BOONE, N.C. — Appalachian State University's Center for Judaic, Holocaust and Peace Studies (CJHPS) is pleased to host Dr. Alex Hinton for a lecture and colloquium on Thursday, November 9, 2023.
Dr. Hinton is Distinguished Professor of Anthropology and Director of the Center for the Study of Genocide and Human Rights at Rutgers University, UNESCO Chair on Genocide Prevention, and author or editor of seventeen books, including “It Can Happen Here: White Power and the Rising Threat of Genocide in the US” (NYU, 2021), “The Justice Facade: Trials of Transition in Cambodia” (Oxford, 2018), and, most recently, "Anthropological Witness: Lessons from the Khmer Rouge Tribunal" (Cornell, 2022) and "Perpetrators: Encountering Humanity’s Dark Side" (Stanford, 2023). In 2022, he received the American Anthropological Association’s Anthropology in the Media Award. Hinton has published several essays on Russia's atrocity crimes in Ukraine and is considered a leading expert on the evaluation of Russia’s crimes as genocide.
"Ukraine, Russia, and the Question of Genocide" with Dr. Alex Hinton
Date & Time: Thursday, November 9, 2023, from 7:30-9 p.m.
Format & Location: Hybrid - Plemmons Student Union Room 417 and via Zoom (Passcode: 110923)
Dr. Hinton's lecture, titled "Ukraine, Russia, and the Question of Genocide," will take place on Thursday, November 9, 2023, from 7:30-9 p.m. in Plemmons Student Union Room 417 and via Zoom.
Has Russia committed genocide in Ukraine? While Hinton will provide his answer to this question through the conflict in Ukraine and other genocides, his presentation will also explore the question of genocide itself in terms of the history of the concept and its political uses through time - including denial. The talk will conclude with a discussion of prevention, including the possibilities of truth-seeking and justice.
The lecture is free and open to the public. For a disability accommodation, visit odr.appstate.edu.
"Could It Happen Here? A Snake, a Bird, and the Possibilities of Political Violence in the US" with Dr. Alex Hinton
Date & Time: Thursday, November 9, 2023, from 12-1:30 p.m.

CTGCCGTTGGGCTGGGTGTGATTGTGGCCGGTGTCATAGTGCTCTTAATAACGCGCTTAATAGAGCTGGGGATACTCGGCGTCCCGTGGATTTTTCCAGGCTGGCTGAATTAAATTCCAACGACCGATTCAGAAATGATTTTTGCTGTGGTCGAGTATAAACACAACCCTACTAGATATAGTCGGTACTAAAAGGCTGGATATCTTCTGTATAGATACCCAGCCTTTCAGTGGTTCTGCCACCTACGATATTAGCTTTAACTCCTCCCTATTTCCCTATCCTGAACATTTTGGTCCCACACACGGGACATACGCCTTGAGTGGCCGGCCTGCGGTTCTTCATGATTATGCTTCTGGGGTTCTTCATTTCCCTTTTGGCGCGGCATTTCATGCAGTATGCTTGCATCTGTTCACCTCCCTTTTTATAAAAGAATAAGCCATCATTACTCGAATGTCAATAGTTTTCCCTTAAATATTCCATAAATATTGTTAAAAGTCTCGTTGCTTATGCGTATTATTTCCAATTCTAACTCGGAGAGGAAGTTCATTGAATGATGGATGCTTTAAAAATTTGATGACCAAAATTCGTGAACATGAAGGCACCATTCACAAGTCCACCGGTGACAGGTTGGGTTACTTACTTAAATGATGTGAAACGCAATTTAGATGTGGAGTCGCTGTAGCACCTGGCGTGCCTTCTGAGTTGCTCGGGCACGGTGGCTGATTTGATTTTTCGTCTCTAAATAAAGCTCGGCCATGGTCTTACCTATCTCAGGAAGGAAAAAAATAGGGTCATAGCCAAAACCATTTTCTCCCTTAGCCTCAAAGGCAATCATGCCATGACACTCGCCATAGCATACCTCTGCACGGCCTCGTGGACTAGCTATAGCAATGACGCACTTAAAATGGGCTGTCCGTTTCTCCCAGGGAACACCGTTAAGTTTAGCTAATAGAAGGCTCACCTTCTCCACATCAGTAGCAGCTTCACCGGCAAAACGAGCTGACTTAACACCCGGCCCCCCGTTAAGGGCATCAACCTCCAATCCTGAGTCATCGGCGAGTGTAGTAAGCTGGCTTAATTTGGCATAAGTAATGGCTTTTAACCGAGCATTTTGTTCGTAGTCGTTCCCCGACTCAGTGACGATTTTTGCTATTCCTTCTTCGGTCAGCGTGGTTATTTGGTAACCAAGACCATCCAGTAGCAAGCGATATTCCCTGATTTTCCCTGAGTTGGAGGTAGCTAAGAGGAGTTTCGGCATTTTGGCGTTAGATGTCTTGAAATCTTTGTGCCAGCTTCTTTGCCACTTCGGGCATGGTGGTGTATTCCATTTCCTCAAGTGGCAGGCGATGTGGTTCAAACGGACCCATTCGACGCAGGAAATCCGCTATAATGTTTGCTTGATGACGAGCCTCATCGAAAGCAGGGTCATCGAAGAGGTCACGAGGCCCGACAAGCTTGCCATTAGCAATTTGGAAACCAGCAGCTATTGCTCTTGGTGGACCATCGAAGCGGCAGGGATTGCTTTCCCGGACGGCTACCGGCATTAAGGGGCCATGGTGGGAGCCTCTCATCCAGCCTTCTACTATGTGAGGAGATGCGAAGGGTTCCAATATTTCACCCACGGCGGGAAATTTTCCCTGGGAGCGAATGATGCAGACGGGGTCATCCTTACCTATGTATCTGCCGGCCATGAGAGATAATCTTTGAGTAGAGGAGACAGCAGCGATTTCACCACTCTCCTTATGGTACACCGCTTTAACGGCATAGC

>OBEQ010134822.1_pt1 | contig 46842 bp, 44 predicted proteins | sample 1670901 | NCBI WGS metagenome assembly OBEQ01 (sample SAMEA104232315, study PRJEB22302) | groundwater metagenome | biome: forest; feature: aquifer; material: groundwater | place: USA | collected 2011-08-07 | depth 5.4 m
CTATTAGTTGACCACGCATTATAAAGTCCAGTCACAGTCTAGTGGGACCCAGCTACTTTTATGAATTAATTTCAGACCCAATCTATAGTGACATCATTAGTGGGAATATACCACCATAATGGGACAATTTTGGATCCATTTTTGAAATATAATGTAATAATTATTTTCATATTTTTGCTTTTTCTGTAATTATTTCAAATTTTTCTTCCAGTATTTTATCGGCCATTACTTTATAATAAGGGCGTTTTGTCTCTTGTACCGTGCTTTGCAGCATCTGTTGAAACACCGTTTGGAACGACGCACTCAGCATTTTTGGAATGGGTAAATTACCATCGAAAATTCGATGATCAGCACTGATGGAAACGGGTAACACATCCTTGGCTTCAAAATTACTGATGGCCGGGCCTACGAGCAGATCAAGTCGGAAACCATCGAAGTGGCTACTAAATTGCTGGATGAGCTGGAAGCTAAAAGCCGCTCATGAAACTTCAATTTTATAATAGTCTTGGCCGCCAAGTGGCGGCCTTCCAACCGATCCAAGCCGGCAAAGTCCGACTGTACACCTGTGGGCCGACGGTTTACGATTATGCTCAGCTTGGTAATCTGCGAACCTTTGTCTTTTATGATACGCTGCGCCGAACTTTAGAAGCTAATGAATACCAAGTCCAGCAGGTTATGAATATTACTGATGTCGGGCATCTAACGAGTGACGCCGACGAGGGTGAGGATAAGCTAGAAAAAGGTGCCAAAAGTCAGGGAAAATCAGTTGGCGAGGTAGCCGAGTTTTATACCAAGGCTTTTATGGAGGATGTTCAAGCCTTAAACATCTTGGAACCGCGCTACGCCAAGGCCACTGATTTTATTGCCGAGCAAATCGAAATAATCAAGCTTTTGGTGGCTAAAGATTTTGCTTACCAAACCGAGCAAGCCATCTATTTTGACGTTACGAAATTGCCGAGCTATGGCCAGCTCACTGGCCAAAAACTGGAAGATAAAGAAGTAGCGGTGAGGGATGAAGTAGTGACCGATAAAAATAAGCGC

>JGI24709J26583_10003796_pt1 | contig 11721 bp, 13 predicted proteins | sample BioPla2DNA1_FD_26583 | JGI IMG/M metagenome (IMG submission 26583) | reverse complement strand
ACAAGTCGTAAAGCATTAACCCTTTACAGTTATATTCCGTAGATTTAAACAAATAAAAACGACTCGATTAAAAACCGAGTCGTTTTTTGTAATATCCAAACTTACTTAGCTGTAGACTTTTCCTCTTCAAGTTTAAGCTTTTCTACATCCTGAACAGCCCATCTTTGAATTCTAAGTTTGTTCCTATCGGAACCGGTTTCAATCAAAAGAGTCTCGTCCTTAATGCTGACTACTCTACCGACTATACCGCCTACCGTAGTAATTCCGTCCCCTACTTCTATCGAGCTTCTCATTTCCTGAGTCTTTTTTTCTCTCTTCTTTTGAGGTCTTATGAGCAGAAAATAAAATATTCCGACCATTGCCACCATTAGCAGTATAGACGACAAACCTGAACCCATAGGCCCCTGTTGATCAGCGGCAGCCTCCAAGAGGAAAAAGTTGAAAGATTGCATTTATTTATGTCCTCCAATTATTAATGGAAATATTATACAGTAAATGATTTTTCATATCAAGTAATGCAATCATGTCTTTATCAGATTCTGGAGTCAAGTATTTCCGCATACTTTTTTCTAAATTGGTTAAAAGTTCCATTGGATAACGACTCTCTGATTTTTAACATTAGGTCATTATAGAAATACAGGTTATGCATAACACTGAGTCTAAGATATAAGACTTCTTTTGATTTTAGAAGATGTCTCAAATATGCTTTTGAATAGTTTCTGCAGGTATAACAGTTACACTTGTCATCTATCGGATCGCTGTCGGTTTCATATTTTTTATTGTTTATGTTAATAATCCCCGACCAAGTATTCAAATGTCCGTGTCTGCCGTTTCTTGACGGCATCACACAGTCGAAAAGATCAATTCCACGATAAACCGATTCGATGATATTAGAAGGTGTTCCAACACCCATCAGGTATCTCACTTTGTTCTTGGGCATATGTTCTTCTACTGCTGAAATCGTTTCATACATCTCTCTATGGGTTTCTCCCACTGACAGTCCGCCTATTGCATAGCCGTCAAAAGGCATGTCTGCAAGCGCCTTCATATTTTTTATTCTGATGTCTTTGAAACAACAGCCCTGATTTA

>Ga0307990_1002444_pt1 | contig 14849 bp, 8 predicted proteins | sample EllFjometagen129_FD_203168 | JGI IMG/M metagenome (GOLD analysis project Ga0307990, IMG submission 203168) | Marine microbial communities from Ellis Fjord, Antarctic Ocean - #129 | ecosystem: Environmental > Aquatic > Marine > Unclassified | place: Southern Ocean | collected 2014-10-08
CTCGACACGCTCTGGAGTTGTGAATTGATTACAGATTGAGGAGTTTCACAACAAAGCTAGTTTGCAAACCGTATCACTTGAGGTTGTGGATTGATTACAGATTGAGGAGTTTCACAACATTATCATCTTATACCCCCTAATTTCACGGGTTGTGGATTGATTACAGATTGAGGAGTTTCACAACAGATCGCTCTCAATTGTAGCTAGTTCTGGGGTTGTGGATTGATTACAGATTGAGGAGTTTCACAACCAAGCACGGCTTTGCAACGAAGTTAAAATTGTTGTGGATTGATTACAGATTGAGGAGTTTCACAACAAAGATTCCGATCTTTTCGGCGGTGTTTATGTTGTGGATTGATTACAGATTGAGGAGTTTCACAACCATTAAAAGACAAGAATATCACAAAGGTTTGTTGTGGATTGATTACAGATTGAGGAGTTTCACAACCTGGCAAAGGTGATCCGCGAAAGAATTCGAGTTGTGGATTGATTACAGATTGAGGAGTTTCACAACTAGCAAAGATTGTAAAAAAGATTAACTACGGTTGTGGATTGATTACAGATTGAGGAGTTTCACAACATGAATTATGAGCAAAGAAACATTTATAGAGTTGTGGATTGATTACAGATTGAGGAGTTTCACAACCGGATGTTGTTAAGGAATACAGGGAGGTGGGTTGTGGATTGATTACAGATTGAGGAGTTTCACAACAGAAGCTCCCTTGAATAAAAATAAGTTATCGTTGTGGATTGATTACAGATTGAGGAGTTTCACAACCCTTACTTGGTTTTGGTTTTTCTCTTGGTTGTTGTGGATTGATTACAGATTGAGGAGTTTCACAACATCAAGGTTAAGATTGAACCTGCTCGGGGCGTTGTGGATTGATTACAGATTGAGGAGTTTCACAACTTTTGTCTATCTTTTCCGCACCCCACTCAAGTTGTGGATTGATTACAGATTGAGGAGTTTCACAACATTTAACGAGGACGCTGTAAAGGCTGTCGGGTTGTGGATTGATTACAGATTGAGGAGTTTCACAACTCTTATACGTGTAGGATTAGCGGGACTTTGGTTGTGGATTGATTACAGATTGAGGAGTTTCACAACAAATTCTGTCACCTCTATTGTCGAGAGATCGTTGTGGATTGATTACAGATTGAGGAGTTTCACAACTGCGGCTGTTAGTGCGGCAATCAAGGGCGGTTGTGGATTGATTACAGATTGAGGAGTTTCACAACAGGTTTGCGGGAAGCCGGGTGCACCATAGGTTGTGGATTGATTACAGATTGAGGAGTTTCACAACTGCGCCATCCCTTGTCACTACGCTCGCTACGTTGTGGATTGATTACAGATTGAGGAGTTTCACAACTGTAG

Format & Location: In Person - Anne Belk Hall Room 250
In addition to his evening lecture, Hinton will give a colloquium titled "Could It Happen Here? A Snake, a Bird, and the Possibilities of Political Violence in the US" on Thursday, November 9, from 12-1:30 p.m. at the Center in Room 250 of Anne Belk Hall.
If many people were shocked by Donald Trump’s 2016 election, many more were stunned when, months later, white supremacists took to the streets of Charlottesville, Virginia, chanting “blood and soil” and “Jews will not replace us!” Like Trump, the Charlottesville marchers were dismissed as aberrations―crazed extremists who did not represent the real United States. This colloquium will center around Hinton’s book "It Can Happen Here," which argues that, rather than being exceptional, such white power extremism and the violent atrocities linked to it have deep roots in United States history. And, they remain a very real threat to the country today as underscored by the January 6, 2021, Capitol Insurrection and its aftermath. Hinton will briefly present his thesis and then open the floor for discussion.
This is a lunch and learn program. CJHPS will provide drinks and dessert, attendees should bring their own lunches. This event requires pre-registration, which is available here. Upon completion of pre-registration, registrants will be sent reading materials from "It Can Happen Here" in advance of the Colloquium.
The colloquium is free and open to students, academics and community members. For a disability accomodation, visit odr.appstate.edu.
Organized by the Center for Judaic, Holocaust, and Peace Studies, the program is co-sponsored by Appalachian State's College of Arts and Sciences, Department of Anthropology, Department of History, and Department of Sociology.
For more information about the lecture and colloquium, visit holocaust.appstate.edu/events/november-9-hinton.
About the Center for Judaic, Holocaust and Peace Studies
Appalachian State University’s Center for Judaic, Holocaust, and Peace Studies was founded in 2002 to develop new educational opportunities for students, teachers and the community. Located administratively within the College of Arts and Sciences, the Center seeks to strengthen tolerance, understanding and remembrance by increasing the knowledge of Jewish culture and history, teaching the history and meaning of the Holocaust, and utilizing these experiences to explore peaceful avenues for human improvement and the prevention of further genocides. The Center for Judaic, Holocaust, and Peace Studies is an associate institutional member of the Association of Jewish Studies, a member of the Association of Holocaust Organizations and a member of the North Carolina Consortium of Jewish Studies. Learn more at holocaust.appstate.edu.
By Lauren Andersen
October 12, 2023